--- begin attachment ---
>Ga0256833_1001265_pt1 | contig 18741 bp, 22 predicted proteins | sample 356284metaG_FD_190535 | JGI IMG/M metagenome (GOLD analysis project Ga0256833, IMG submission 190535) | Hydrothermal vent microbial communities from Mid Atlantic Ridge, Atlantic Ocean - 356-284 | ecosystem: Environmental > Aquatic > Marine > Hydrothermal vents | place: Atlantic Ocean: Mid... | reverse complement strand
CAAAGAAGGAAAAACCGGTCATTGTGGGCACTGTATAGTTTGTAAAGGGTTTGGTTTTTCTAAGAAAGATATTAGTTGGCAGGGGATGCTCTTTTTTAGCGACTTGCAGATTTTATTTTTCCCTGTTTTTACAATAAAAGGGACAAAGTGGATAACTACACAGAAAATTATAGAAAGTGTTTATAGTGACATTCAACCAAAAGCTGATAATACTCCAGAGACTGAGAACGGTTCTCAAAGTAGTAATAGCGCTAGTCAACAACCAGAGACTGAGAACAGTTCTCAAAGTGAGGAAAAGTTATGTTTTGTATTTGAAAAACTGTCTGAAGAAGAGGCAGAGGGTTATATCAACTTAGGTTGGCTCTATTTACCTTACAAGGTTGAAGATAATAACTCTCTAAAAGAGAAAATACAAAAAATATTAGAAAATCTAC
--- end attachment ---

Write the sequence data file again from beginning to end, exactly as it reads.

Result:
>Ga0256833_1001265_pt1 | contig 18741 bp, 22 predicted proteins | sample 356284metaG_FD_190535 | JGI IMG/M metagenome (GOLD analysis project Ga0256833, IMG submission 190535) | Hydrothermal vent microbial communities from Mid Atlantic Ridge, Atlantic Ocean - 356-284 | ecosystem: Environmental > Aquatic > Marine > Hydrothermal vents | place: Atlantic Ocean: Mid... | reverse complement strand
CAAAGAAGGAAAAACCGGTCATTGTGGGCACTGTATAGTTTGTAAAGGGTTTGGTTTTTCTAAGAAAGATATTAGTTGGCAGGGGATGCTCTTTTTTAGCGACTTGCAGATTTTATTTTTCCCTGTTTTTACAATAAAAGGGACAAAGTGGATAACTACACAGAAAATTATAGAAAGTGTTTATAGTGACATTCAACCAAAAGCTGATAATACTCCAGAGACTGAGAACGGTTCTCAAAGTAGTAATAGCGCTAGTCAACAACCAGAGACTGAGAACAGTTCTCAAAGTGAGGAAAAGTTATGTTTTGTATTTGAAAAACTGTCTGAAGAAGAGGCAGAGGGTTATATCAACTTAGGTTGGCTCTATTTACCTTACAAGGTTGAAGATAATAACTCTCTAAAAGAGAAAATACAAAAAATATTAGAAAATCTAC